Franco v. Arakelian Enterprises: California Court of Appeal holds Gentry is still good law

Posted on December 4, 2012 | Comments Off on Franco v. Arakelian Enterprises: California Court of Appeal holds Gentry is still good law

Franco v. Arakelian Enterprises: California Court of Appeal holds Gentry is still good law

This is another post-Conception decision by the California Court of Appeal holding that notwithstanding Conception, in certain circumstances, based on a case-by-case analysis, class action waivers may be unenforceable.

Specifically, last week in Franco v. Arakelian Enterprises, Inc., 2012 Cal. App. LEXIS 1207 (Cal. Ct. App. 2012), the Court of Appeal (Second Appellate District, Division One) concluded that Gentry was not overruled by Conception and remains good law because, as required by Concepcion, it does not establish a categorical rule against class action waivers but, instead, sets forth several factors to be applied on a case-by-case basis to determine whether a class action waiver precludes employees from vindicating their statutory rights. And, as required by Stolt-Nielsen, when a class action waiver is unenforceable under Gentry, the plaintiff’s claims must be adjudicated in court, where the plaintiff may file a putative class action.

To recap:

Gentry held that, based on certain factors, a class action waiver may be unenforceable if it prevents employees from vindicating unwaivable statutory rights. Stolt-Nielsen, on the other hand, held that if an arbitration agreement does not expressly or implicitly authorize a class action, a plaintiff cannot pursue claims on a class basis in an arbitral forum.

Concepcion held that California’s Discover Bank rule (Discover Bank v. Superior cialis generique Court (2005) 36 Cal.4th 148 (Discover Bank)) did not provide a basis for revoking an arbitration agreement because it constituted a categorical rule against class action waivers in consumer contracts, thereby disfavoring arbitration.

However, Concepcion did not address or question prior Supreme Court cases recognizing that an arbitration agreement may be unenforceable if it prevents a plaintiff from vindicating his or her statutory rights.

Opinion Analysis:

Based on the reading of Concepcion, the Court of Appeals rejected “the conclusion that the FAA requires state courts to replace the essentially categorical Discover Bank rule requiring class arbitration with another categorical rule requiring individual arbitration in every case.”.

The court emphasized that Concepcion recognized that “[t]he overarching purpose of the FAA … is to ensure the enforcement of arbitration agreements according to their terms so as to facilitate streamlined proceedings.” But Concepcion did not hold that every ground for revoking an arbitration agreement under the savings clause in section 2 of the FAA (9 U.S.C. § 2) is preempted just because it interferes with the purposes of the act. That interpretation would render the savings clause meaningless. Every ground for revocation under section 2–such as fraud, duress, or unconscionability — renders an arbitration agreement partially or totally unenforceable according to its terms. And in Concepcion, the Supreme Court acknowledged that the “saving clause permits agreements to arbitrate to be invalidated by ‘generally applicable contract defenses, such as fraud, duress, or unconscionability.”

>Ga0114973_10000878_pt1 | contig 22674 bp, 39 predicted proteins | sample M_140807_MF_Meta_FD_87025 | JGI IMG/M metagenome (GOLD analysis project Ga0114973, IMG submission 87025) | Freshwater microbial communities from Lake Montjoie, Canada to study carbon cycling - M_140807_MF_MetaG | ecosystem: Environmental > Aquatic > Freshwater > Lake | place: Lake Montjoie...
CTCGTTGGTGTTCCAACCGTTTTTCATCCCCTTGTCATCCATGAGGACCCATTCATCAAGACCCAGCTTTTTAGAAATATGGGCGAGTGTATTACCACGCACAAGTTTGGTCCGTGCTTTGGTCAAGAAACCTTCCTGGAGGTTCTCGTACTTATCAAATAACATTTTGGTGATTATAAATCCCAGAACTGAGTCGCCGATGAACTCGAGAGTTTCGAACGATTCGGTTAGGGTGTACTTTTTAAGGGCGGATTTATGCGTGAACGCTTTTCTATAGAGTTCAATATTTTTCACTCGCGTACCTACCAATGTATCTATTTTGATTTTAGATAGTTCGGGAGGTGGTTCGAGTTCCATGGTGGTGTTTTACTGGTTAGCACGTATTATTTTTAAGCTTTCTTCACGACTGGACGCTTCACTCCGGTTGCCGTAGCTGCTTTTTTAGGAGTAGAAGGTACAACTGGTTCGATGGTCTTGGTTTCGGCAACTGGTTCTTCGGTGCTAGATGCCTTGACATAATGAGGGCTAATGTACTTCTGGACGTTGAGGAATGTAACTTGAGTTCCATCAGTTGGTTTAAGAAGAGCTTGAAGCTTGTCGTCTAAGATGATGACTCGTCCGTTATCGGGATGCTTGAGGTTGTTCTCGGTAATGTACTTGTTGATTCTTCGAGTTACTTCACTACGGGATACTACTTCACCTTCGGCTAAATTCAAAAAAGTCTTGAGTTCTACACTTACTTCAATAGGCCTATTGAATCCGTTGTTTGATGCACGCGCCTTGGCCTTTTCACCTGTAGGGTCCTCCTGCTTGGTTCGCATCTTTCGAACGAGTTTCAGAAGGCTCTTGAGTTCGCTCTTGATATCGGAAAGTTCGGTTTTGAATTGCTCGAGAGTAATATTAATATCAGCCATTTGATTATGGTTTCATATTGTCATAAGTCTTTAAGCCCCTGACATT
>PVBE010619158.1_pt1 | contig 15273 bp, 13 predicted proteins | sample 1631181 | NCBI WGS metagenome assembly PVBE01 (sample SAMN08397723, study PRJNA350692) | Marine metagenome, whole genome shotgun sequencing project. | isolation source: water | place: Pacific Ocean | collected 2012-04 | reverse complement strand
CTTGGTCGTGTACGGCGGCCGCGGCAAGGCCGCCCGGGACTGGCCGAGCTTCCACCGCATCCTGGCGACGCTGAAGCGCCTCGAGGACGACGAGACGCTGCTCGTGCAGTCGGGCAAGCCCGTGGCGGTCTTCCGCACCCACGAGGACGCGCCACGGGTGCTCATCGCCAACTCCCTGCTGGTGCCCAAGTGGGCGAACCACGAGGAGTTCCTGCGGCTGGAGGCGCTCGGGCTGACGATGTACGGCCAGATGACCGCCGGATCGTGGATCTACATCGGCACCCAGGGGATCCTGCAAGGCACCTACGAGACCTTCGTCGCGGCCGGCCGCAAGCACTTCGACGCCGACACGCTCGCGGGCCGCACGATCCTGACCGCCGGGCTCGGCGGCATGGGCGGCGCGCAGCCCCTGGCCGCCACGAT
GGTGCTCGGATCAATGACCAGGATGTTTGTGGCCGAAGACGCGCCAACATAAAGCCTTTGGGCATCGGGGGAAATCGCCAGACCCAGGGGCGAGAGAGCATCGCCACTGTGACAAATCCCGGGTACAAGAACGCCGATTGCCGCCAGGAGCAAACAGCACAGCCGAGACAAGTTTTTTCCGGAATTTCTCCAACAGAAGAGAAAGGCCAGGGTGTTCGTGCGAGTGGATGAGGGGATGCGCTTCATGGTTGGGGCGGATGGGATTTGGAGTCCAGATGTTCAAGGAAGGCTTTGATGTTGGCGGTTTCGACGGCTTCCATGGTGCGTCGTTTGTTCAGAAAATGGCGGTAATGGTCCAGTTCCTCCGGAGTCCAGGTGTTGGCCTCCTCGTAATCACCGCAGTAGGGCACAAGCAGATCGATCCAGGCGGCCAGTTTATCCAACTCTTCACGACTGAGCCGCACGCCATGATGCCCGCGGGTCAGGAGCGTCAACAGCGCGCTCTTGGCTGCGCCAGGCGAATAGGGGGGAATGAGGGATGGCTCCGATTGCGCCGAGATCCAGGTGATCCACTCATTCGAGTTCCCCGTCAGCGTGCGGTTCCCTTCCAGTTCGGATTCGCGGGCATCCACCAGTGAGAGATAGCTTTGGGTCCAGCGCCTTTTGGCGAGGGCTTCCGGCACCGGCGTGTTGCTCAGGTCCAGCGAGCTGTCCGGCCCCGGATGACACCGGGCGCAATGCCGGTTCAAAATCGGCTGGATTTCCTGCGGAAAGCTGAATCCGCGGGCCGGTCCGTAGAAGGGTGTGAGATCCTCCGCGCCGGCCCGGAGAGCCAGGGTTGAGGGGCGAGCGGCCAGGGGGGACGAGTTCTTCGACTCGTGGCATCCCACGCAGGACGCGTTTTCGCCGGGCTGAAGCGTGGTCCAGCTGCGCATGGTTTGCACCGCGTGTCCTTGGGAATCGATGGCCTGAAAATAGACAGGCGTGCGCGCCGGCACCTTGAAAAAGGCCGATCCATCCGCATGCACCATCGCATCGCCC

The Franco court further pointed out that Gentry is not a categorical rule against class action waivers. Rather, it is a multifactor test applied on a case-by-case basis that turns on whether, after an analysis of several factors, the court finds that “a class … is likely to be a significantly more effective practical means of vindicating the rights of the affected employees than individual litigation or arbitration, and finds   that the disallowance of the class action will likely lead to a less comprehensive enforcement of [wage and hour] laws for the employees alleged to be affected by the employer’s violations … .”

In addressing whether in this case, the arbitration clause precluded Plaintiff from vindicating his meal and rest break statutory rights, the Franco court made an interesting distinction between means and incentive to pursue small value wage-and-hour claims. Specifically, the court explained that:

Preemption under Concepcion occurs if the arbitration process would make a prevailing claimant whole, but the amount in dispute is so small that a claimant does not think it worth the effort to pursue relief.

However, preemption does not occur under Concepcion if a claimant lacks the means to pursue a claim in arbitration because the cost of pursuing relief on an individual basis–whether in arbitration or court–exceeds the potential recovery.

The court found that Plaintiff Franco lacked the means, not the incentive, to pursue his rest and meal period claims on an individual basis in arbitration. The attorney declarations submitted by Franco in opposing the petition to compel arbitration stated that, based on his estimated recovery of around $10,250 in damages and PAGA penalties, it would be highly unlikely that an attorney would represent him on an individual basis in either arbitration or court. Thus, it does not matter that the employer would pay the arbitrator’s fee and any other expenses unique to arbitration; Franco’s case is not viable in either forum unless it can be brought as a class action.

Given that that the California Supreme Court will soon decide Iskanian and address whether Gentry was overruled by Conception, the employer is likely to seek review of the Franco decision.

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